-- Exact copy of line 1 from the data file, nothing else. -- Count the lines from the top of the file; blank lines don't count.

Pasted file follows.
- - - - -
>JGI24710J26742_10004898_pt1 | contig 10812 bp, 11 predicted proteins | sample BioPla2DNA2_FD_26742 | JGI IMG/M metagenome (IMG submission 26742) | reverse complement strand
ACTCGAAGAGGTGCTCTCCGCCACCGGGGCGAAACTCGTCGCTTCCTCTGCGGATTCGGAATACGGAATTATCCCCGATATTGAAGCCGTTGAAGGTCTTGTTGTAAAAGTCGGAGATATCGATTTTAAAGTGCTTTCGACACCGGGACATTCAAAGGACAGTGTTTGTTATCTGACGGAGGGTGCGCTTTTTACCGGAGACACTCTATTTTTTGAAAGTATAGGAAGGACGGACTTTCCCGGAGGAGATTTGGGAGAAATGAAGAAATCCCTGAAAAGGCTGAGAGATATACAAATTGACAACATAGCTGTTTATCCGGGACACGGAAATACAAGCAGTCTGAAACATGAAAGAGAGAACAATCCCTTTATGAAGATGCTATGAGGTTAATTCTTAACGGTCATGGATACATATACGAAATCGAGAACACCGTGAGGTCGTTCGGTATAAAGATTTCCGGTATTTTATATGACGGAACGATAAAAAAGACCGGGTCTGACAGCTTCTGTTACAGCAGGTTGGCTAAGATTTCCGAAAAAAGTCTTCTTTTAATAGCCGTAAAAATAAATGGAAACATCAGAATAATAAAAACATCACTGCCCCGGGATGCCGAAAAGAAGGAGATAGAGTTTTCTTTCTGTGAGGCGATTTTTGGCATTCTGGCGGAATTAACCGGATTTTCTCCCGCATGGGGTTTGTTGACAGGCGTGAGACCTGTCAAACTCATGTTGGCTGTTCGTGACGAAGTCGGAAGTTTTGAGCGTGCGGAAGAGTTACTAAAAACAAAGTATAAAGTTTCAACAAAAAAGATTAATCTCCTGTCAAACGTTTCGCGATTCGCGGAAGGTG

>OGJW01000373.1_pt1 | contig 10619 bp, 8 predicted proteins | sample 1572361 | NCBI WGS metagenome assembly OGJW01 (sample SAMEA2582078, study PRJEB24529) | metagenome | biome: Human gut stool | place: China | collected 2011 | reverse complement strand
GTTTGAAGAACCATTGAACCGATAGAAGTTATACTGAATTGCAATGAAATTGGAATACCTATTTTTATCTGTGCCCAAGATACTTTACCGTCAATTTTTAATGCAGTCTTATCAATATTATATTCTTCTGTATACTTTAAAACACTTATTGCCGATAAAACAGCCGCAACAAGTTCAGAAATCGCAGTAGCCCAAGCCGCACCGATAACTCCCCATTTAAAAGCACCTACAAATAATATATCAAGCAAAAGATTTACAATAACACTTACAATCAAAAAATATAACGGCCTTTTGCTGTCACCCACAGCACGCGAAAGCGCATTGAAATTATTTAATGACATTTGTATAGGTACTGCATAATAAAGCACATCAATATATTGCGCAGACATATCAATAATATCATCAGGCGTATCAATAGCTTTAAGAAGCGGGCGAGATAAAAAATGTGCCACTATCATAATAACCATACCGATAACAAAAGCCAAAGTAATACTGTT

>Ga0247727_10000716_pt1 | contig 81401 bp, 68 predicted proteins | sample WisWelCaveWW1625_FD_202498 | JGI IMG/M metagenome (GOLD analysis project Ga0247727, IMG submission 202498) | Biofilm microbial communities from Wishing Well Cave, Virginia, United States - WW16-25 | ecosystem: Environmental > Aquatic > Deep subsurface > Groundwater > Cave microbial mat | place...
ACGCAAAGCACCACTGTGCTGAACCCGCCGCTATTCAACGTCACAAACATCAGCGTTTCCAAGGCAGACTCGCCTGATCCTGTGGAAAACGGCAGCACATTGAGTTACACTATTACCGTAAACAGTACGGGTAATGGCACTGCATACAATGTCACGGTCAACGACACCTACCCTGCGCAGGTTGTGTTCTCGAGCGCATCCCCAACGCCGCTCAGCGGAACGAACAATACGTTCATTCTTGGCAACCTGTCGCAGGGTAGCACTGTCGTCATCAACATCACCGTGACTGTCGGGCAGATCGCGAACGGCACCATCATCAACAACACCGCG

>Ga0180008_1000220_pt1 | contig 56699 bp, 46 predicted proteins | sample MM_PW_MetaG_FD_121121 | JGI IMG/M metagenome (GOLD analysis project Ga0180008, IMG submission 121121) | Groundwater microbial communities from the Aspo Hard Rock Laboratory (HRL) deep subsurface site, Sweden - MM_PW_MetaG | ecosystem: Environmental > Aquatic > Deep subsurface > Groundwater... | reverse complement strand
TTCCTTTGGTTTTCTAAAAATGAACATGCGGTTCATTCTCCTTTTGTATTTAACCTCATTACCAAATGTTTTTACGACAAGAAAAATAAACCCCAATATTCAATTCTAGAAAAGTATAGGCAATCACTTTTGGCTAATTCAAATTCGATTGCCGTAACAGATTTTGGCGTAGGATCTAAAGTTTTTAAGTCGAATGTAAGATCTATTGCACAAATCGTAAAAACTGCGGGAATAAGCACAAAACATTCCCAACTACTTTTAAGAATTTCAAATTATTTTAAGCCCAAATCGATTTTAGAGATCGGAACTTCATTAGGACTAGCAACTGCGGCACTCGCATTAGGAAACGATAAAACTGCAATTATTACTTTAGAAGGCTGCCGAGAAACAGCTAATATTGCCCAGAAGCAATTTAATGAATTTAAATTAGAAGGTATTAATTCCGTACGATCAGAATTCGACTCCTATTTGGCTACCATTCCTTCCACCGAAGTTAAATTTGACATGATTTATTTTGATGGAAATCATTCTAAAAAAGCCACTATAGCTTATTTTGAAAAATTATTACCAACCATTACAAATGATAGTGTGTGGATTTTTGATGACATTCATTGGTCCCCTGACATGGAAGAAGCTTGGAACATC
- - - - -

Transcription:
>JGI24710J26742_10004898_pt1 | contig 10812 bp, 11 predicted proteins | sample BioPla2DNA2_FD_26742 | JGI IMG/M metagenome (IMG submission 26742) | reverse complement strand